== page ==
One of the most criticized features of Visual Studio ever since it came out has been the ability, or lack and inadequacy thereof, of the IDE to integrate third-party unit testing libraries into it.
There are many views on which is the best time to write unit tests for software, some folks feel strongly that it should be after the software is written, but a growing number of people prefer writing unit tests before the production code is written. This approach is called Test Driven Development.
Figure #1 below shows the traditional way of writing unit tests. The dotted lines represent the steps that people treat as optional.
Figure # 2 : Test driven development – a bird’s eye view. Notice the spiral nature of the process. Write test, write code, refactor, write next test. It shows the incremental nature of TDD: small tests lead to quality end result.
Test driven development is different from traditional development as shown in figure 1 above. You begin by writing a test that fails, then you move on to creating the production code, seeing the test pass, and continuing on to either refactor your code or create another failing test. Previously MSTest Framework wanted users to rely on automatically generated tests put up after code has already been written. This runs so counter to the tenets of Test Driven Development that MSTest Framework was simply ignored, and many developers came up with ways to hack third party unit-testing frameworks like NUnit, MBUnit, xUnit and so on for their .NET projects. Inevitably, MSTest Framework ended up
being vilified by the believers of TDD.
With Visual Studio 2012 we have provided a means of using frameworks like NUnit to actually be run within its IDE, in a tightly integrated way, and in turn, the ability to code test-first. Let’s talk about how to make that happen.
Setting up the NUnit Test Adapter
1. Wire Visual Studio 2012’s testing framework to NUnit. To be able to do this we need to download and install the NUnit Test Adapter extension, which we will do via Visual Studio’s “Extension Managers” feature:
2. On the left tab click on “Online” and on the Search field on the upper right type in “NUnit Test Adapter”. You will need an internet connection for this to work.
3. When the NUnit Test Adapter item appears click the “Download” button. Once the download is complete follow the instructions to install the NUnit Test Adapter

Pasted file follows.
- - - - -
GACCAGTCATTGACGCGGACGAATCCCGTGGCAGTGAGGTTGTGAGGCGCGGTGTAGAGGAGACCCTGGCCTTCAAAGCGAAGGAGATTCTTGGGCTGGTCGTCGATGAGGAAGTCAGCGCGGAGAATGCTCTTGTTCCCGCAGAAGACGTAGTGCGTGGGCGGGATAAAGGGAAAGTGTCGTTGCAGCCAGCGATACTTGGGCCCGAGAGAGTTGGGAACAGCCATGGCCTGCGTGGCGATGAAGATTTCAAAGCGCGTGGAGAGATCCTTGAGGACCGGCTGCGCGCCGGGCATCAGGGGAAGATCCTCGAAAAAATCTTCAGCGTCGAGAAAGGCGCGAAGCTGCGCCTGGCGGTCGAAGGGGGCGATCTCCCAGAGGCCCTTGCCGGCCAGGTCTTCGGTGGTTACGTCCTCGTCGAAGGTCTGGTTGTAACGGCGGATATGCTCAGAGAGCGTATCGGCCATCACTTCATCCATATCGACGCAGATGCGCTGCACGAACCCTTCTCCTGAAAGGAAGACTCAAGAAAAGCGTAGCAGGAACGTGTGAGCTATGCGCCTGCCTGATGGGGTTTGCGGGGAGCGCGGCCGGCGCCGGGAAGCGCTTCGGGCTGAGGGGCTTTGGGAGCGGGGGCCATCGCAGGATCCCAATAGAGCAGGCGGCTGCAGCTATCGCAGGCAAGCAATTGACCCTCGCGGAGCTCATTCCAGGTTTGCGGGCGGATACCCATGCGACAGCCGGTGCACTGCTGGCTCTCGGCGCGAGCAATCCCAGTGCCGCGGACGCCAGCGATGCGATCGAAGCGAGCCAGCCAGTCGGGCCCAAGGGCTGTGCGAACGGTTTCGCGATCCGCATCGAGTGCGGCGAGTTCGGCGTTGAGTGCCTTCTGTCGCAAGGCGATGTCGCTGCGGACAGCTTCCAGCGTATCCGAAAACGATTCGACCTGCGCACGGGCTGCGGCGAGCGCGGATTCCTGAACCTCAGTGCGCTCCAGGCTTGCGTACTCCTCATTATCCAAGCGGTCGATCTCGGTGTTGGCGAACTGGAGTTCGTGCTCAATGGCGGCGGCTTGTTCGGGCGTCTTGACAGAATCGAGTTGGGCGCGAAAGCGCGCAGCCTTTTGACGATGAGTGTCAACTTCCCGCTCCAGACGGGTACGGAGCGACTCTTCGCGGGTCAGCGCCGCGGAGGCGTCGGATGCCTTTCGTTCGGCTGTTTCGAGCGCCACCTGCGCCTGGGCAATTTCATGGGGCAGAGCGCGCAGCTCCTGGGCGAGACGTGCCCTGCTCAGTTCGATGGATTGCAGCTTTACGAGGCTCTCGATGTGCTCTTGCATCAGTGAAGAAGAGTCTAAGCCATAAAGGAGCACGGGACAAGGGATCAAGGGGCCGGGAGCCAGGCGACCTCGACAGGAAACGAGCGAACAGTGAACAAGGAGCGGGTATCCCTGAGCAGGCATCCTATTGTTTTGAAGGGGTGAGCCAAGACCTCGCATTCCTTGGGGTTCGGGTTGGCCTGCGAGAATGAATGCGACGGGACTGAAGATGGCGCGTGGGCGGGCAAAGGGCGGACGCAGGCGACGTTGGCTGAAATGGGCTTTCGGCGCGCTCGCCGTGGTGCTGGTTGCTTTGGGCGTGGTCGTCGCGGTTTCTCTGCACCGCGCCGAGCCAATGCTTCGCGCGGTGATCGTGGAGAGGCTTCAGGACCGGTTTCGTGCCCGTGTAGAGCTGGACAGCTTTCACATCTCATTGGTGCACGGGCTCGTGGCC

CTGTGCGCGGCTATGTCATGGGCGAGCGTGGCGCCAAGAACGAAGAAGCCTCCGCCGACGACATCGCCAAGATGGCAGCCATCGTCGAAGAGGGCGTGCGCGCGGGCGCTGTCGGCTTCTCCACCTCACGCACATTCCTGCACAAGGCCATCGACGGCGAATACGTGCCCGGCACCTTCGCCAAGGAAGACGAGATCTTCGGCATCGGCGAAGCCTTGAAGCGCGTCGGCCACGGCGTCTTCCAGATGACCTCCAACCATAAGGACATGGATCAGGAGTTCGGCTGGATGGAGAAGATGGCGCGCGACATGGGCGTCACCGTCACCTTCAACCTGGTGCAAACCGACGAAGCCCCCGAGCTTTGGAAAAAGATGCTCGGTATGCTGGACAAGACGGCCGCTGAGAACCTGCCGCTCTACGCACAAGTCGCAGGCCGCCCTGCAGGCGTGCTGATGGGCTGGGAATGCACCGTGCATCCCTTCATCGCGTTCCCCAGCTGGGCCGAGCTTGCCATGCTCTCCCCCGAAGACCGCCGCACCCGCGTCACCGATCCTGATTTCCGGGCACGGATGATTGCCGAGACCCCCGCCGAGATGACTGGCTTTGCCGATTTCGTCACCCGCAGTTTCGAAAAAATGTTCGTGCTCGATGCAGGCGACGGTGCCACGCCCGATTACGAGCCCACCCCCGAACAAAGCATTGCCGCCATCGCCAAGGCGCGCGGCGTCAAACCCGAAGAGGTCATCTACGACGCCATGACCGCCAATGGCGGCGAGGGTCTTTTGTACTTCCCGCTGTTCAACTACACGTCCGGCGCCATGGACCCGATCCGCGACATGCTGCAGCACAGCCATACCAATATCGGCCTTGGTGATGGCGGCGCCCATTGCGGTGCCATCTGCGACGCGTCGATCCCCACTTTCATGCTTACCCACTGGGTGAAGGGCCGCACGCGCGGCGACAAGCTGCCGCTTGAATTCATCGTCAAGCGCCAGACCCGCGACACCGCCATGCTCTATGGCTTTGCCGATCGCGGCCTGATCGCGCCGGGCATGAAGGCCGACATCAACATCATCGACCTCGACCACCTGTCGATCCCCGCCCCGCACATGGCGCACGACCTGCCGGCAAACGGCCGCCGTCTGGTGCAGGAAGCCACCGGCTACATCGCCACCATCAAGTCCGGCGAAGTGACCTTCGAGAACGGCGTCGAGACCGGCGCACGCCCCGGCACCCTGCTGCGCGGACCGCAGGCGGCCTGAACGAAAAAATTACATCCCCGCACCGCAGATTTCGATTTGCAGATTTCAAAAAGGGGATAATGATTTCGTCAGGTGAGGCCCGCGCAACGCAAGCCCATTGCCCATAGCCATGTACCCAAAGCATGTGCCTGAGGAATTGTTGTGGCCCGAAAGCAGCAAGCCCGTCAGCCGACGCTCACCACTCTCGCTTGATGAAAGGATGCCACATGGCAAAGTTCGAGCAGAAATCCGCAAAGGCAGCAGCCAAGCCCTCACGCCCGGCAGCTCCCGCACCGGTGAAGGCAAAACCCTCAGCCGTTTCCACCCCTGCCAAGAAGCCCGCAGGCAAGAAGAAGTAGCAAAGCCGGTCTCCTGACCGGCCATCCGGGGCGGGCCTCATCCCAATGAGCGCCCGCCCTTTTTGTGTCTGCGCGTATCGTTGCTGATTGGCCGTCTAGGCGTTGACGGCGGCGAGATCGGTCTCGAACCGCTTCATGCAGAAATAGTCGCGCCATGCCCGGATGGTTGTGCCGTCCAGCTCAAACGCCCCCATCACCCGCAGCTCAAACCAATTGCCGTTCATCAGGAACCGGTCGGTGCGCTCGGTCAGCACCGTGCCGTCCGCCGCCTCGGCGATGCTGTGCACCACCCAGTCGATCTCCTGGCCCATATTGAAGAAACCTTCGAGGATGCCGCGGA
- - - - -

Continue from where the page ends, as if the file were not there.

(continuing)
4. At the bottom of the window you may be asked to click “Restart Now” to allow the newly installed components to take effect within Visual Studio 2012.
Once you’ve finished this Visual Studio 2012 is now ready to run NUnit tests within the IDE.
Creating your First NUnit test project
Lets now create our first NUnit test project
- Go to File -> New -> Project and under Visual C# choose “Class Library” and rename to “NUnitTests”. You may also want to rename your “Class1.cs” into something more sensible e.g.NUnitTests
- In the Solution Explorer right-click on references then click “Manage NuGet Packages”.
3. On the left tab click on “Online” and then on the Search field type “NUnit” this time. When the result appears click “Install”.
4. All the relevant classes required for NUnit should now be included in the project — it’s now time to write some unit tests!
To check if NUnit works on Visual Studio let’s try adding bits of code and one dummy test:
public class NUnitTests
public void SumOfTwoNumbers()
Assert.AreEqual(10,5 + 5);
public void AreTheValuesTheSame()
Assert.AreSame(10, 5 + 6);
To run this test, click on the Test menu, Run, then All Tests. You could also use the shortcut Ctrl-R, then A. The test result under the new “Test Explorer” tab will look like this:
There are additional details that come up for failed test – highlighting the failed test reveals the expectations of the failing test, the actual result, and even the stack trace, crucial for figuring out why the test is failing.
You’re now ready to use NUnit for Test Driven Development within Visual Studio 2012 IDE.